Outtakes

“The way you did it is more important than what you did…”

—from Revenge of the Mekons

“The song becomes itself and you hold on for dear life and hope you don’t fall off.”

—Nick Cave, 20,000 Days on Earth

Nick Cave shoots a clown. Illustration by Megan Piontkowski.

Friday night. Last set. Four young couples, apparently in love, line the walls of the Cornelia Street Café. They are infatuated and intoxicated by themselves and the music. I am intoxicated (yet again) on two gins provided me by the staff. The music, despite my state, is major. Tony Malaby’s Tamarindo, with Michael Formanek on bass and Nasheet Waits on drums. I’ve mentioned Tony in these pages before but can only reiterate that he is one of those rare beings, one who continues to take risks and grow on his instruments: tenor and soprano saxophone. He, in many instances, like ’Trane and Ayler, writes melodies from which, once launched, he just takes off (improvising), ascending for a full hour. I can honestly say that this is one of my top ​great gigs of 2014.

Furthering my New York/France anxiety, Relative Pitch has released a Michel Doneda CD. I mentioned missing him in Paris in my last article. The cover art and title are based on the Bill Evans’s recording, Everybody Digs Bill Evans. It’s a solo soprano saxophone outing recorded in a French chapel and displays a wide range of dynamics.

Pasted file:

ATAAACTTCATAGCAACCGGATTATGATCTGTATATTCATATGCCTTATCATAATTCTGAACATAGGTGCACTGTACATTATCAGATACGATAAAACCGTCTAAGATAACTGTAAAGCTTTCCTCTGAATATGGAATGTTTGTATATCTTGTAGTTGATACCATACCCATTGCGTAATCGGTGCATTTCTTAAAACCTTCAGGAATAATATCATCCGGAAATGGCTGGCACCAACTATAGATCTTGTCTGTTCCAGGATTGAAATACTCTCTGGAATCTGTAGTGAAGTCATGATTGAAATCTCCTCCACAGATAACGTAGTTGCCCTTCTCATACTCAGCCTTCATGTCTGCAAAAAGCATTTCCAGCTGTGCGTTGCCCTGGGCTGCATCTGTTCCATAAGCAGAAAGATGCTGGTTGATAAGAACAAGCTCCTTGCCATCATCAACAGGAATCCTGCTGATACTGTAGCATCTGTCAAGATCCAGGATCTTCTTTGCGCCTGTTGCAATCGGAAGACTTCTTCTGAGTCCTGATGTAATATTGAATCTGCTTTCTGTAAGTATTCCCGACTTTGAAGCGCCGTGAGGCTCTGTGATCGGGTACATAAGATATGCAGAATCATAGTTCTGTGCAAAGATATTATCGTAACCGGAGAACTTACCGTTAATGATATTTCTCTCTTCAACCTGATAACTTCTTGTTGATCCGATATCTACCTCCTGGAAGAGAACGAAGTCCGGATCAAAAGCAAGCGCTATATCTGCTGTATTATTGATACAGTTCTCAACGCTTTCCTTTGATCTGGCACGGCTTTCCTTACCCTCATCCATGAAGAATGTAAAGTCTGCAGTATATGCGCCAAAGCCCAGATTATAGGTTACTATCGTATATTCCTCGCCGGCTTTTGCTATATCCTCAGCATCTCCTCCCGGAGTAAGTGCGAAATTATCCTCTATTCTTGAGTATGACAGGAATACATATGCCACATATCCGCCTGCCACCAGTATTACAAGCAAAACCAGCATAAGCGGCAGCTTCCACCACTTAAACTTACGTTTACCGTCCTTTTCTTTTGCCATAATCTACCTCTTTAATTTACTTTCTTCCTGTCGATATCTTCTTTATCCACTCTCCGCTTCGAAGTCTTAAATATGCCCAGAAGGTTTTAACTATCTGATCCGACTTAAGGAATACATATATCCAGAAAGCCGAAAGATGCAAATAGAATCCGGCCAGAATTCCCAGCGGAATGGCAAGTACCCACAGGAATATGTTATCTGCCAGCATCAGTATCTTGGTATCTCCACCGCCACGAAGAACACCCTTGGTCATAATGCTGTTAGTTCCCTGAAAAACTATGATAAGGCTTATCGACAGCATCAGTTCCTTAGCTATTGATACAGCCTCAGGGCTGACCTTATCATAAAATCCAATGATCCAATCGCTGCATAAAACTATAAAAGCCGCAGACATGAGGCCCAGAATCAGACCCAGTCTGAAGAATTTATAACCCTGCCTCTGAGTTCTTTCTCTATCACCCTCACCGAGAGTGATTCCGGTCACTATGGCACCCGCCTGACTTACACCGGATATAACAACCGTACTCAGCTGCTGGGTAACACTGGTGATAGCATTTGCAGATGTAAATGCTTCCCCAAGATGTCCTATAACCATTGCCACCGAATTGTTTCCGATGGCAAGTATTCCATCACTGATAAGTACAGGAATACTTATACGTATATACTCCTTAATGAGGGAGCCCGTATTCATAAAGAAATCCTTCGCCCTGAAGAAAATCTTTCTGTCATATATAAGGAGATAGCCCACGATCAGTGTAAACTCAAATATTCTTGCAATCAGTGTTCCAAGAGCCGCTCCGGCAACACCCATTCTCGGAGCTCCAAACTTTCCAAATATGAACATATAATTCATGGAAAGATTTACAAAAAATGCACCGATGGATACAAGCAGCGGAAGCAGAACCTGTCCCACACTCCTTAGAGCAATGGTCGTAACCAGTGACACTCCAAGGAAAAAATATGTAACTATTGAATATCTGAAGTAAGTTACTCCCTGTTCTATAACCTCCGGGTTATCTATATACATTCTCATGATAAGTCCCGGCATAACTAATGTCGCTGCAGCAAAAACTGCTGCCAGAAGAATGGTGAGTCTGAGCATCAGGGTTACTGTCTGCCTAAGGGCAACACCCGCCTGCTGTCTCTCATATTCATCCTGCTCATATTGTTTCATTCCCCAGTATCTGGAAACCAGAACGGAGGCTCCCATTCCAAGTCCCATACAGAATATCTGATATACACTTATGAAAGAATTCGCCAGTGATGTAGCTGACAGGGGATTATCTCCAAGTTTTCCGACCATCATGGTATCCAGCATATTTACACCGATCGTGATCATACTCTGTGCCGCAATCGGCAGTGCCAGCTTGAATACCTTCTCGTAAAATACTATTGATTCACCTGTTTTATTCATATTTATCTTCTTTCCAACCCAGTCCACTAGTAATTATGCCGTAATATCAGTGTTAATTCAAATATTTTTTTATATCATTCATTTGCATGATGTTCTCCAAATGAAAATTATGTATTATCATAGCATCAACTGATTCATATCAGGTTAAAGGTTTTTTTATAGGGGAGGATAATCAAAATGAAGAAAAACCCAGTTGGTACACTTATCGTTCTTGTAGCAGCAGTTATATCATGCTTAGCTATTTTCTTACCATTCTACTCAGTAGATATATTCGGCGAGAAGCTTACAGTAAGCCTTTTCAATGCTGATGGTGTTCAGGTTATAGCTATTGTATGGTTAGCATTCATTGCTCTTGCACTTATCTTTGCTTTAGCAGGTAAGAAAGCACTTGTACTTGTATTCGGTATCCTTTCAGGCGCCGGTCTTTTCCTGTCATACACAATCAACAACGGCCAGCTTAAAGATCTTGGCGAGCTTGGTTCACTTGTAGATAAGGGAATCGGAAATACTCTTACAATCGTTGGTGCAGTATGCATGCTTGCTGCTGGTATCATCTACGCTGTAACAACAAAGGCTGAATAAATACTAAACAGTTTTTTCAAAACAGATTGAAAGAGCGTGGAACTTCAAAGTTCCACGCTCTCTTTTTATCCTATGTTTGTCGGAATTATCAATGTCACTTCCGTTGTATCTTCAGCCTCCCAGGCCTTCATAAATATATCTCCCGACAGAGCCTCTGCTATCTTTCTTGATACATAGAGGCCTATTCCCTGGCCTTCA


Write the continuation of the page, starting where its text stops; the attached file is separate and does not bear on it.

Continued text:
Another recent release: the Dave Holland-Kenny Barron duo, The Art of Conversation. I caught them at Birdland for a set, which included Barron’s tender “Rain” and Holland’s homages to Kenny Wheeler and Ed Blackwell. The set ended with a virtuosic up-tempo, semi-free piece, which left me shattered. From there I hit the Stone to catch a set by Oliver Lake, in a trio with Santi Debriano and Andrew Cyrille. Oliver, for me, is one of the top horn players around and can accomplish anything he sets out to do, be it ballad or improvisation. At one point he announced that the next tune they’d play was called “10:22,” referring to the time. He did the same for the final piece, which he referred to as “10:56.” You can’t get much freer than that.